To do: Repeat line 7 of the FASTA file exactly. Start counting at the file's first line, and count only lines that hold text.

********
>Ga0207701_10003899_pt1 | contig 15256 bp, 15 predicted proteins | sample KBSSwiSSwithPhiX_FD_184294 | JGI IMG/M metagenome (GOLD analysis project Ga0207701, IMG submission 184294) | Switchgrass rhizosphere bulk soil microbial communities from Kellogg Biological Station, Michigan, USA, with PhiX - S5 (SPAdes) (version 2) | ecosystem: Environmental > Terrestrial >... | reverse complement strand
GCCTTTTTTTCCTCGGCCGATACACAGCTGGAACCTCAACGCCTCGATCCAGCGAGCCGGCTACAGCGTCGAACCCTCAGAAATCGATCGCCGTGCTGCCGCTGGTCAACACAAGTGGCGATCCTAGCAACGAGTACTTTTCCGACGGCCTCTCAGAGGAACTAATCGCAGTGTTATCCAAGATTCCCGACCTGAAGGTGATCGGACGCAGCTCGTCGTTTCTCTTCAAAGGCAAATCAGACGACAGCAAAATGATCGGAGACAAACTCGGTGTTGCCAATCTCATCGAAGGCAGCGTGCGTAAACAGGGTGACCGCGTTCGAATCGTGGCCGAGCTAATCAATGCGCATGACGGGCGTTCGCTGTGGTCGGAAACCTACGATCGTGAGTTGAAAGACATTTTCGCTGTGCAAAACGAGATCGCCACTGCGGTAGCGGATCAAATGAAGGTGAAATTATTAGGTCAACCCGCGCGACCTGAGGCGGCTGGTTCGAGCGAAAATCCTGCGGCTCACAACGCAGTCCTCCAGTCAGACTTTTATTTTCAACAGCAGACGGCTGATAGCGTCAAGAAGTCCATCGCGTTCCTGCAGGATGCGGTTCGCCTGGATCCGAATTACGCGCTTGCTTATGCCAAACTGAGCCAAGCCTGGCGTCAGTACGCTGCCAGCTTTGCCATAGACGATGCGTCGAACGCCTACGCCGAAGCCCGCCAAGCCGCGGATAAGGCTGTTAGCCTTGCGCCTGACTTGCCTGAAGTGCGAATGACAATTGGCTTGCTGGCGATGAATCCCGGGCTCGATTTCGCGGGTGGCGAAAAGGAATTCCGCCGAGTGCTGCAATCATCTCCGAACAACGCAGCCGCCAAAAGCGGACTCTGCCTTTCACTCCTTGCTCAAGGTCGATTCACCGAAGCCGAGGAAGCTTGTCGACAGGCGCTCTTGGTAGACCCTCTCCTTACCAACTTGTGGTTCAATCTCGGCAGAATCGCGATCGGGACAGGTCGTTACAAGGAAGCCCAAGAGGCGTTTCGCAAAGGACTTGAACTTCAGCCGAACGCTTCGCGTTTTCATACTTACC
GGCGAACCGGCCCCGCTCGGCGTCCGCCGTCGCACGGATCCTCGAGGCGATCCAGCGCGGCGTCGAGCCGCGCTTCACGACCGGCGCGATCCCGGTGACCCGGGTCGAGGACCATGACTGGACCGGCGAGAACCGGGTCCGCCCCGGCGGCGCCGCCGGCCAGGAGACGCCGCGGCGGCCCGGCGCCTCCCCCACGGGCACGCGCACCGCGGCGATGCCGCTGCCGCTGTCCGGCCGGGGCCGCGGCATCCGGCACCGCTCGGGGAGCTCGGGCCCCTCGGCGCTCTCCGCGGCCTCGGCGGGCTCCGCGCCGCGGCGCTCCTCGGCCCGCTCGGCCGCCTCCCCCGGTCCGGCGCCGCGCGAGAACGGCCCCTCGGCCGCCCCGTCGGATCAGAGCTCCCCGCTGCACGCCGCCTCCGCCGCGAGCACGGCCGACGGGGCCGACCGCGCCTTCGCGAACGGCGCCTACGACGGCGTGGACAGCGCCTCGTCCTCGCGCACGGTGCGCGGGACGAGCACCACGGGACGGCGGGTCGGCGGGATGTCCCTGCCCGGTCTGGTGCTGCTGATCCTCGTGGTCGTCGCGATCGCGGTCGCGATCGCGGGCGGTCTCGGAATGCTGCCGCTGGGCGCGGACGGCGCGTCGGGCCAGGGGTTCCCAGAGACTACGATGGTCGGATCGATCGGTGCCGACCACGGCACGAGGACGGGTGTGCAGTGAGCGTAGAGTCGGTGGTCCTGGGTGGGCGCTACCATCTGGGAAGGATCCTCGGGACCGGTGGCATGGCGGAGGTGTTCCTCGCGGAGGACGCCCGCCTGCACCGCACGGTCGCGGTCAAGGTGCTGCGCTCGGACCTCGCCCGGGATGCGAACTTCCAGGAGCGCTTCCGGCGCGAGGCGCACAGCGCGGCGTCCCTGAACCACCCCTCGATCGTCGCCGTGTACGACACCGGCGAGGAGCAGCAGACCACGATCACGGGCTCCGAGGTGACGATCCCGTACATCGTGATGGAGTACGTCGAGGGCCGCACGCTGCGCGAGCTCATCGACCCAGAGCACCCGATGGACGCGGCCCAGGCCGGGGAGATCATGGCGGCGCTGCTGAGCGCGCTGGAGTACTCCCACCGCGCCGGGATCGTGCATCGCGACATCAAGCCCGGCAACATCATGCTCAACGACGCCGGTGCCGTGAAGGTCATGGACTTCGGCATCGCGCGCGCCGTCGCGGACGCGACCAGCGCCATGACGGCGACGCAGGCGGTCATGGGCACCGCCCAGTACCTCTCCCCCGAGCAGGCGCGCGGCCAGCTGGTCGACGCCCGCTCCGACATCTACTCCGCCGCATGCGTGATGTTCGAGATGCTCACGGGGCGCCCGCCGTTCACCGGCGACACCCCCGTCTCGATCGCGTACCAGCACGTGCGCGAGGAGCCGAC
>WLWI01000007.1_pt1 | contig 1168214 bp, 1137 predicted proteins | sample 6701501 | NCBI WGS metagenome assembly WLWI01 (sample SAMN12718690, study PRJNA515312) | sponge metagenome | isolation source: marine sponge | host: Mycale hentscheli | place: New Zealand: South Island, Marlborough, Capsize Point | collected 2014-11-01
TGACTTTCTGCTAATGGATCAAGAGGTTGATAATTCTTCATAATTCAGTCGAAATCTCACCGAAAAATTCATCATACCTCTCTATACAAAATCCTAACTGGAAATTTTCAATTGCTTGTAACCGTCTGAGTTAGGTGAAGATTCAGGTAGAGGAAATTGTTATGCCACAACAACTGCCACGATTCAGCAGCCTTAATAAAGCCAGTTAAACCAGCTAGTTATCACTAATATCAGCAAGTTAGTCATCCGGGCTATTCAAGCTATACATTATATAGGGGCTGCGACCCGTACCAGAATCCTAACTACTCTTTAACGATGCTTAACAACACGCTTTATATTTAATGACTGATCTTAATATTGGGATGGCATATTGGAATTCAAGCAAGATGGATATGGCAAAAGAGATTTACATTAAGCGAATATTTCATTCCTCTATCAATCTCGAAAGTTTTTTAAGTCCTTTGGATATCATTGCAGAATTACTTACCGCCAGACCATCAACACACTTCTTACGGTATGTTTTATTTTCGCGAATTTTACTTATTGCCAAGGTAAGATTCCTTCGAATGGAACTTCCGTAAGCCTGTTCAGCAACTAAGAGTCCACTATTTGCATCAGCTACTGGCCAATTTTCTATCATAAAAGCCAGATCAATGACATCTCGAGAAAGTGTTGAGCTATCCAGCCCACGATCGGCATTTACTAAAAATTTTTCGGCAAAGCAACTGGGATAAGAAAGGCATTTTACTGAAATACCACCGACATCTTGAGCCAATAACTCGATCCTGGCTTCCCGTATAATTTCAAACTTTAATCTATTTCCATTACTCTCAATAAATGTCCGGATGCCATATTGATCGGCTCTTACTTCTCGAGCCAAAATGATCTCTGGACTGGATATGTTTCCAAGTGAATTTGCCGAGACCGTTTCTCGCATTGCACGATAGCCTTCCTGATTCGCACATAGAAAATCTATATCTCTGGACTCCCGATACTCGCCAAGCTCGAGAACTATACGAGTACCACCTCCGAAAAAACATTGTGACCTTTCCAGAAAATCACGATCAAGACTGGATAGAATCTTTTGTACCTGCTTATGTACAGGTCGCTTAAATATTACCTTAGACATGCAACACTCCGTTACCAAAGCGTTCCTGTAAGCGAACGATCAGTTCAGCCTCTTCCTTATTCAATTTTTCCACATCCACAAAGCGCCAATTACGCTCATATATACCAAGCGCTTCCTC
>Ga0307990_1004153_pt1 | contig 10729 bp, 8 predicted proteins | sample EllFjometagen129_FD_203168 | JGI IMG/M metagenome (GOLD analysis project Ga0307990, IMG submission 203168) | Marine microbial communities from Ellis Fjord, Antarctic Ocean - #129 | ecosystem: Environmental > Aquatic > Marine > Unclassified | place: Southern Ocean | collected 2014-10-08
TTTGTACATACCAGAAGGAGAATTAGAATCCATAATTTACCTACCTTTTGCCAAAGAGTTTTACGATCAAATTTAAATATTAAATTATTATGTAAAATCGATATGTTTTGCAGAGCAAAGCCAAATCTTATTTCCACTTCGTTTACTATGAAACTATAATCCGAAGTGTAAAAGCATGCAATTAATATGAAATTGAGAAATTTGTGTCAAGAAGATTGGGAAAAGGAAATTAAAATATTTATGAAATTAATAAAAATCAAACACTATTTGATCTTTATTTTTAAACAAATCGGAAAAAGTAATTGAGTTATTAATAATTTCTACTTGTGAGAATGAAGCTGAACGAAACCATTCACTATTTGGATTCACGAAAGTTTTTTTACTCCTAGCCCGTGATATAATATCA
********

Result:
TTTGTACATACCAGAAGGAGAATTAGAATCCATAATTTACCTACCTTTTGCCAAAGAGTTTTACGATCAAATTTAAATATTAAATTATTATGTAAAATCGATATGTTTTGCAGAGCAAAGCCAAATCTTATTTCCACTTCGTTTACTATGAAACTATAATCCGAAGTGTAAAAGCATGCAATTAATATGAAATTGAGAAATTTGTGTCAAGAAGATTGGGAAAAGGAAATTAAAATATTTATGAAATTAATAAAAATCAAACACTATTTGATCTTTATTTTTAAACAAATCGGAAAAAGTAATTGAGTTATTAATAATTTCTACTTGTGAGAATGAAGCTGAACGAAACCATTCACTATTTGGATTCACGAAAGTTTTTTTACTCCTAGCCCGTGATATAATATCA